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Premium v. Free WordPress Themes: 5 Reasons to Go With a Premium One

| January 12, 2012

Premium v free wordpress sietsWhile premium WordPress themes are one more expense for staffs moving online, they are generally investments that are well worth the money spent.

WordPress makes it very easy to change the look and feel of your site. With just a couple clicks on the backend of WordPress you can present your site in a completely different way to your audience. Your content remains, it’s just the look and feel that changes. While there are a variety of free themes out there for your staff to choose from, here are 5 reasons you need to pony up the $35-$70ish and buy a premium theme.

  1. FORUM ACCESS – You will generally get access to forums where other users who have purchased your theme have asked questions and answers are documented. It’s a great way to work through problems. Check out where you’re buying the premium theme from though, if they don’t have a forum you might want to look elsewhere.
  2. THEME DOCUMENTATION – Most all premium themes also offer in-depth setup documentation and instructions and explain the theme-specific features to you. Again, check to see that the theme you are purchasing does this, if not I’d recommend for you to keep looking.
  3. DESIGN FLEXIBILITY – One of the best features of premium themes is that most offer (on a limited basis) ways to easily change things from the color of the site to fonts used. These settings are almost always found in the Theme Options menu item.
  4.  LESS CODE – By offering users to change characteristics of the site from a theme options menu it limits the time students need to spend with the code. The more time many spend messing with things in the code editor, the higher chance they have of breaking things. For most, less time with code is the major selling point of a premium theme.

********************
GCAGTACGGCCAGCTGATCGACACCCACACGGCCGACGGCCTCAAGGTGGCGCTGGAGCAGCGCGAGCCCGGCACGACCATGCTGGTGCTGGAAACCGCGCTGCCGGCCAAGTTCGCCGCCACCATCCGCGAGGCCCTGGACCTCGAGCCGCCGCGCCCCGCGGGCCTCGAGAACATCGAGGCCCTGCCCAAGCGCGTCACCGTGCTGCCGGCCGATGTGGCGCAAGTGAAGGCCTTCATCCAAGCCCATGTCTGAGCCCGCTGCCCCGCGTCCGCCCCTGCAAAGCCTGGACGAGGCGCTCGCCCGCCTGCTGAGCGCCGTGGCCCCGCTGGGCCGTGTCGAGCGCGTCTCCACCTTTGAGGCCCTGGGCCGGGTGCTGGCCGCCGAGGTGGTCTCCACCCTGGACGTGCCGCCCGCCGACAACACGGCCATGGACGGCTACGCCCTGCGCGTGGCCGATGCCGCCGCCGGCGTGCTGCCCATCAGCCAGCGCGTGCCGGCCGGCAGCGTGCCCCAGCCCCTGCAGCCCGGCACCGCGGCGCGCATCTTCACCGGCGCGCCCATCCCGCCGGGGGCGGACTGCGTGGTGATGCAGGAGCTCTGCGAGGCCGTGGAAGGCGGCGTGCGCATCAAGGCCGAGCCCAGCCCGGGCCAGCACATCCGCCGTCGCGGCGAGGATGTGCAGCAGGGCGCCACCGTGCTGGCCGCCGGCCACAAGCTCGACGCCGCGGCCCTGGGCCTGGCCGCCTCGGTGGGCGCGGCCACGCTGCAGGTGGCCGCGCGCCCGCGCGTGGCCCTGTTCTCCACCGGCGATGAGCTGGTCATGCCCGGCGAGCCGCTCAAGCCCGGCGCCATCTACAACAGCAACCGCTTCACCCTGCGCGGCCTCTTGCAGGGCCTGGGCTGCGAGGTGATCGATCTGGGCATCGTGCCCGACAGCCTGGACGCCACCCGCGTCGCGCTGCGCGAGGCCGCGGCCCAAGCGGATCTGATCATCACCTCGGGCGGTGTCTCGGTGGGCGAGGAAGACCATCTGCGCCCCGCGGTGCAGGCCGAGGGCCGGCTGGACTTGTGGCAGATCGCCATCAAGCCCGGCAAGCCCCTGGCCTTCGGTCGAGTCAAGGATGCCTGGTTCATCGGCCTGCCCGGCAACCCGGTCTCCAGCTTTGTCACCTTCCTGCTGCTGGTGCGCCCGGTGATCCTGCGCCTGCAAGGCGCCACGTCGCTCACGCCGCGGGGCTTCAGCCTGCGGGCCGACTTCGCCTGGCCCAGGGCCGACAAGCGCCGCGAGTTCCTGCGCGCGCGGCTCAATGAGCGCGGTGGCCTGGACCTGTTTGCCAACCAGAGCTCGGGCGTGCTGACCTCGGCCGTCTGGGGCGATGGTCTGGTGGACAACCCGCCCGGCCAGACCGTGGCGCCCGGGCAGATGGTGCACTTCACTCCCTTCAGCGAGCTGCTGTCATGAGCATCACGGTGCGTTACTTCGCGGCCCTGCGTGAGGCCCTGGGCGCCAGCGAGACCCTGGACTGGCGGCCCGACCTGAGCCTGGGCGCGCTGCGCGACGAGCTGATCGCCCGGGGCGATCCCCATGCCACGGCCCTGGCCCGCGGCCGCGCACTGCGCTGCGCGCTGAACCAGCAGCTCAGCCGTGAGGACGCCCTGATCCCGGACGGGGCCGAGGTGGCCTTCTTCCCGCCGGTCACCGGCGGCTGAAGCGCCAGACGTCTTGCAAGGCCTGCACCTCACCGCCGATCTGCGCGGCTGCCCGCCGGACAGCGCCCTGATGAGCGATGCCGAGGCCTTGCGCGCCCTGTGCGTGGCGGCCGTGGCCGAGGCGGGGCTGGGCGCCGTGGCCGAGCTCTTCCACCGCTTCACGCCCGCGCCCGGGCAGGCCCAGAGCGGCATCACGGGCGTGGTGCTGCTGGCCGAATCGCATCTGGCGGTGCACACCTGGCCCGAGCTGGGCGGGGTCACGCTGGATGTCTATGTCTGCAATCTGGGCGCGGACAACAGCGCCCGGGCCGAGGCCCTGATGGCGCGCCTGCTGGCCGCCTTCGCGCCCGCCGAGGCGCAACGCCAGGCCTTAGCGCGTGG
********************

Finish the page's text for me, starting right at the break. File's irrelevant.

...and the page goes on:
5. BELLS AND WHISTLES – Finally, many schools find the free themes a bit limiting in terms of front page design or features such as a featured story area that rotates the top news. Built-in options like this are much more readily available in premium themes.

My recommendation is always to first figure out what kind of content you’re going to be able to push to your site and how frequent you’re going to be able to update things. Once you figure that out, find a site to fit your needs. Too often schools go the other way around and find a theme they like first. Many times those schools then find there are too many areas for them to update frequently or not enough areas to feature everything they’ll be doing.

 

In my next post next week I’ll give you four places I recommend buying premium WordPress themes.

About the Author:

Aaron is in his 17th year of advising student media. He is currently the Director of Student Media at Francis Howell North High School in St. Charles, Missouri. He is the Journalism Education Association Digital Media Chair and co-Director of Media Now STL. He created The Next 26 and is a former Dow Jones News Fund National Journalism Teacher of the Year. You can find him on Twitter @manfull. He's a proud father. A transplanted Iowan. And an avid Hawkeye Fan.
Filed in: Design, Tips
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2 Comments on "Premium v. Free WordPress Themes: 5 Reasons to Go With a Premium One"

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  1. Bryan Farley says:

    For my personal site, I paid for a theme that connects to my photography site. I am still learning how to use everything, but I like the company that provides the theme (Graph Paper Press), and I like my photography company (Photoshelter).

    My new wordpress site looks OK. You can see it at bryanfarleyphotography.com. I am still learning how to use plugins so that I can connect my comments from FB and WordPress, but otherwise I am happy with the paid service.